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September-October 2019

10 things every voter should care about this election, 6-10

Mainstream media only shows us a handful of issues, but federal leaders should be held accountable to much more

Tara-Michelle Ziniuk

6. Islamophobia The face of Zunera Ishaq, the niqab–wearing woman who resisted Stephen Harper’s attempted niqab ban during the citizenship oath ceremony, consumed front pages during the last federal election. A shameful amount of effort, media attention, and public resources were funnelled into this thinly veiled Islamophobia-forward campaign. Justin Trudeau condemned Harper’s agenda and promised […] More »

Why the scandal around Justin Trudeau’s racist costume hits close to home

Nedda Sarshar

In fourth grade, I brought ghormeh sabzi to school that my grandmother had cooked the night before. It wasn’t long before my white deskmate leaned over to stare at my food, and after a moment of staring, scrunched up her face and pulled away. “That looks like diarrhea,” she declared to the whole class, and […] More »
July-August 2019

Deciding Factors

The decision of whether or not to bring children into the world is always complex. Here, identity, ancestry, age, capitalism and climate change are all part of the considerations.

Thirza Cuthand

Being a Plains Cree non-binary lesbian with a non- functioning uterus makes baby-making hard. And the looming pressure of total environmental and climate collapse has made a lot of my friends choose not to have children at all. Is it selfish to bring a child into the world as it stands now? And can I […] More »
May-June 2019

A Thank-You Note to the Strangers Who Cared

Crowdfunders come together to support a church's inclusive messages

Alexa Gilmour

Dear Anonymous Crowdfunders, Until the sign vanished from our front lawn last May, I use to have “spiritual exercises of the week” there, which some of you saw on your daily commute—timely calls to action, such as: “Black History is our history. Take time to learn a new story”; or “Hold someone who grieves this […] More »
May-June 2019

Tinder is Messing With My Mental Health

This doesn't feel like romance at all

Rebecca Tucker

SUNDAY, 8:01 P.M. For five days, I revisited—with rapidly increasing frequency— the WhatsApp “last-seen” status of a man I’d met on an online-dating app. I had taken note of it at first because it was, as timestamps go, significant: Sunday, 8:01 p.m. was the exact time our most recent date had begun. At first, I […] More »

Pitch to our upcoming Election Issue!

Ideas about the upcoming election? Tell us what you've got.

Tara-Michelle Ziniuk

We’re looking for pitches for our upcoming Election Issue, out this September/October. We’re looking for ideas that are unique, under-covered, and provide new perspectives. Regional representation will be considered. We’re looking for writers, both emerging and established, based anywhere in Canada. Think your idea about the upcoming election is This material? Send pitches to Tara-Michelle […] More »
March-April 2019

Surreal Life

Insta-learning, Nunavut-style

Allyson Aritcheta

Darth Vader sports blue shades and a red floral shirt as he poses in front of a coconut tree in the Instagram square. In the caption beside the Dark Lord are the words: “Qikaqtuq / He or she stays home, is off work, staying still or on holiday” Inuktitut Ilinniaqta is an online Inuktitut language-learning […] More »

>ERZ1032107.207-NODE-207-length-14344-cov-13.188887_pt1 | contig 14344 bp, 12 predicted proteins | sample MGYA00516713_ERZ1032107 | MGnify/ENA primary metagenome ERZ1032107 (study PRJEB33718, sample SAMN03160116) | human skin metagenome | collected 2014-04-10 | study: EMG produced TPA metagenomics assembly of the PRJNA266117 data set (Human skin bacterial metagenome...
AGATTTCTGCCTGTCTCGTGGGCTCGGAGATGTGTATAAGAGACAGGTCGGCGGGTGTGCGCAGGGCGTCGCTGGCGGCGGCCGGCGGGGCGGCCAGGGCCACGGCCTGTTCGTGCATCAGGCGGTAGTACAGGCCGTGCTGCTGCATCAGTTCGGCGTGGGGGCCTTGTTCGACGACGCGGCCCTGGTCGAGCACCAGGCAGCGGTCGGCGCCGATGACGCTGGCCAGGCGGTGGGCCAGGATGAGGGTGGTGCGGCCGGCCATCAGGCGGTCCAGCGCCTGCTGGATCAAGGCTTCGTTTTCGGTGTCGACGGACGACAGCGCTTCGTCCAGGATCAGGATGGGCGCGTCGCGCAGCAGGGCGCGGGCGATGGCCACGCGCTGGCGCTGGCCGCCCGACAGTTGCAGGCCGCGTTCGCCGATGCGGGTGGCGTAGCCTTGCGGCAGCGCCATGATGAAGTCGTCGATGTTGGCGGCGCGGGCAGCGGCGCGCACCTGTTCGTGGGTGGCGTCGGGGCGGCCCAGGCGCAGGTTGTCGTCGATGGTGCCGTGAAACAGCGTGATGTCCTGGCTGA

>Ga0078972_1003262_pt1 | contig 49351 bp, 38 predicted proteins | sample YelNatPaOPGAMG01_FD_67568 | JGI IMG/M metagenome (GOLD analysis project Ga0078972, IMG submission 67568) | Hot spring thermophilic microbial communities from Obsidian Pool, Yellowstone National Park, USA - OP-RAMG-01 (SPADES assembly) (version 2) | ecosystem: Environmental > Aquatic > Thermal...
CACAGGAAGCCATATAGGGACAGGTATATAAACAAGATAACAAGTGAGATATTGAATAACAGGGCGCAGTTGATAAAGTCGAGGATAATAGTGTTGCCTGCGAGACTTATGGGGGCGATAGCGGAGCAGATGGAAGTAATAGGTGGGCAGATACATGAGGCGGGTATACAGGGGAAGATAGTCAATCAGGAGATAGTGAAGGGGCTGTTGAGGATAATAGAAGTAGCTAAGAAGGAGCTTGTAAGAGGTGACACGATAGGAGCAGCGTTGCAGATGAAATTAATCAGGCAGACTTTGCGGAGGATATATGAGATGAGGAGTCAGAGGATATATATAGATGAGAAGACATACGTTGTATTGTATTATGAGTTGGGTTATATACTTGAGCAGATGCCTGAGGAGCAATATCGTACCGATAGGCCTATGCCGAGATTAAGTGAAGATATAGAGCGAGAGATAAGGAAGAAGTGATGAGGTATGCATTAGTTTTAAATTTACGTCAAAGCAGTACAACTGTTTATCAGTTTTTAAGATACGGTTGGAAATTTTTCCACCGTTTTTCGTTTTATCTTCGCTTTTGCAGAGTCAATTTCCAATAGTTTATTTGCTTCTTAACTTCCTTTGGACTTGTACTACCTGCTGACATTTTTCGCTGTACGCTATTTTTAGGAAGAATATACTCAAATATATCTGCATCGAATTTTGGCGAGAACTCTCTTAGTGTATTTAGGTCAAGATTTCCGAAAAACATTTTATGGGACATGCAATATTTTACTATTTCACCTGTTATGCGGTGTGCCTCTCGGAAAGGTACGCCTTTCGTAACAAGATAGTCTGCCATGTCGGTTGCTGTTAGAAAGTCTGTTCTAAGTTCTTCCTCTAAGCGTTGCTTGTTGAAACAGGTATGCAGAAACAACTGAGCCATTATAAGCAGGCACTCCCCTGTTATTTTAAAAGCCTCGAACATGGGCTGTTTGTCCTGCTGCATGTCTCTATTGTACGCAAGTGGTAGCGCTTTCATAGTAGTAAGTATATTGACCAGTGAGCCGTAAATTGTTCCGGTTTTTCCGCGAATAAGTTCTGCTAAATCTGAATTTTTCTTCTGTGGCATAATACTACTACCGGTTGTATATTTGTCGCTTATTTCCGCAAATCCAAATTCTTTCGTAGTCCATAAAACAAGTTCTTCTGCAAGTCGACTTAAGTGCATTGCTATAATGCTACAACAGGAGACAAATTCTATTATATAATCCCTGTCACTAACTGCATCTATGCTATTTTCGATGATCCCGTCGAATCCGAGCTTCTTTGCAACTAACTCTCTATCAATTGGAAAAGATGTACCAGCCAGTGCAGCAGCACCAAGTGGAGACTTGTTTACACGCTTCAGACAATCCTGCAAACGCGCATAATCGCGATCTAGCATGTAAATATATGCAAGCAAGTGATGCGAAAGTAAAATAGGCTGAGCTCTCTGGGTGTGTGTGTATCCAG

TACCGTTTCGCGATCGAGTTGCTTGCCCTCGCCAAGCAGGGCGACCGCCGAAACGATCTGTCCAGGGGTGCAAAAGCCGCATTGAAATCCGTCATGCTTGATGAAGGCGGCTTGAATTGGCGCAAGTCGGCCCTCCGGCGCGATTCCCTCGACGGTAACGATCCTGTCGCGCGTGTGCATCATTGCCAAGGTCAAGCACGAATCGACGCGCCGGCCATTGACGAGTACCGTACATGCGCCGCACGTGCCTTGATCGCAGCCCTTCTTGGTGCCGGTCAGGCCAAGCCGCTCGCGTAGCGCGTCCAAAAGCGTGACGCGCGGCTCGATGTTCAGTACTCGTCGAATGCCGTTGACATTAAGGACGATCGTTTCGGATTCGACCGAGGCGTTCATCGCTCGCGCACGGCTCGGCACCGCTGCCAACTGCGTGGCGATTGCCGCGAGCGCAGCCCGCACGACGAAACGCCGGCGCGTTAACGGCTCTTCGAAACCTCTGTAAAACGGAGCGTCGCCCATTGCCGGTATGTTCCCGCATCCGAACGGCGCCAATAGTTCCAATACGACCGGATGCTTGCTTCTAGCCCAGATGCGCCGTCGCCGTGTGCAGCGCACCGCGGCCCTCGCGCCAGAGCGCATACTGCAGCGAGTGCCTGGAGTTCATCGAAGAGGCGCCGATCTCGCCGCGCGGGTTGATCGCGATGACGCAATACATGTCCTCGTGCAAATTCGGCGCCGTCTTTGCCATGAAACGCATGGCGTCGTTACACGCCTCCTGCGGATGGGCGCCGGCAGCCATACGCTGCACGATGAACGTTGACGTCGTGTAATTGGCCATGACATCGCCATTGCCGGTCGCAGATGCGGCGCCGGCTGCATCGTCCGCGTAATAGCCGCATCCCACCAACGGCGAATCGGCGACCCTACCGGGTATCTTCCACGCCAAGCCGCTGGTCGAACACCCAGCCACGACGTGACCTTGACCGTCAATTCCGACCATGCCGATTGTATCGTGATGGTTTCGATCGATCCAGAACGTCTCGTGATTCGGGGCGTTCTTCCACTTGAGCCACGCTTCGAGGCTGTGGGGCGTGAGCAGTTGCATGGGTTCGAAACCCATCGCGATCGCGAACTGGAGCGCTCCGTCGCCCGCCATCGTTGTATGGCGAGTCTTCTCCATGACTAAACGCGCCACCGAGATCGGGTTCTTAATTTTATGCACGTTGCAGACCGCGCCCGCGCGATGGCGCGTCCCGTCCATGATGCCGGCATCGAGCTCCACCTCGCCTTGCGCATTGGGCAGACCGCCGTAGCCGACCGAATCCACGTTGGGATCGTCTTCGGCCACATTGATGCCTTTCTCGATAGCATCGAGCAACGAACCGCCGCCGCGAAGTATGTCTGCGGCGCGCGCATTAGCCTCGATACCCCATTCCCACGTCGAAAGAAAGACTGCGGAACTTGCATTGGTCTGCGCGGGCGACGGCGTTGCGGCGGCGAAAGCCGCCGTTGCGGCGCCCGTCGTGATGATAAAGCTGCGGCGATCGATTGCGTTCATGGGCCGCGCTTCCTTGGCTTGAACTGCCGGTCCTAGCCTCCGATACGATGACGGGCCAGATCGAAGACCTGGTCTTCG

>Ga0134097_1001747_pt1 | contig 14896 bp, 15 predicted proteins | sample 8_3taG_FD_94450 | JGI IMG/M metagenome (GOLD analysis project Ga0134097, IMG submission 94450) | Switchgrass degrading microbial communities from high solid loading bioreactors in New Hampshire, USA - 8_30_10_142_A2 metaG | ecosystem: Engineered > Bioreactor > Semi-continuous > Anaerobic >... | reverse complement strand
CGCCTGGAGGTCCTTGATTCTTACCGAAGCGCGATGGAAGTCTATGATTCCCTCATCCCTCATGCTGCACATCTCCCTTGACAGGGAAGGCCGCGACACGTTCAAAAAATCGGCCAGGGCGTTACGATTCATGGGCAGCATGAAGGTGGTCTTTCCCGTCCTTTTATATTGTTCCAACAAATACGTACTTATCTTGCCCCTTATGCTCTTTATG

State of the Art

Canadian art is about so much more than documenting our picturesque landscapes. Artists Lezli Rubin-Kunda, Sandra Rechico, and Susan Fiendel say home is where the mind is.

RM VaughanWebsite@rm_vaughan

One of the crumbliest of the many old chestnuts rotting away in Canadian art discourse is that all Canadian art is ultimately about the landscape that surrounds us. This is of course true (that’s how antique ideas last) and also very much not true, especially in an era when the digital presence of art and […] More »
January-February 2019

We need to stop pretending there’s no Islamophobia crisis in Canada

How do Canadians view themselves through the lens of national massacres?

Brigitte Pawliw-Fry

  ON A COLD NIGHT IN DECEMBER 1989, Rachel, a first-year student at McGill University, was sitting in the emergency room with a friend suffering from a migraine. About an hour after they first arrived, paramedics began rushing women on stretchers through the ER. Rachel’s first response was confusion: She couldn’t understand why so many […] More »
January-February 2019

Gene machine

I spit in a tube and uncovered secrets about my family long held under wraps by the government. My case for consumer DNA kits

Adam Elliott Segal

Illustration by CSA Images IN THE WINTER OF 2018, like millions of others across the world, I ordered a DNA test. For $99, Ancestry.com promised me a look into my family roots, using just my saliva. The kit arrived in Toronto late last winter from Utah, Ancestry’s home base. I took the collection tube out […] More »

Editor’s note: On paying sources

It's long been seen as an unethical practice. Perhaps it's time to reconsider

Erica Lenti

Journalism ethics handbooks have, for decades, pedalled the same line of thought: Reporters and their sources should never exchange money. Paying sources is, as John Cook described in a piece on the matter for the Columbia Journalism Review, akin to paying for sex; it’s morally ambiguous, depending on who’s asking. It’s often easier to err […] More »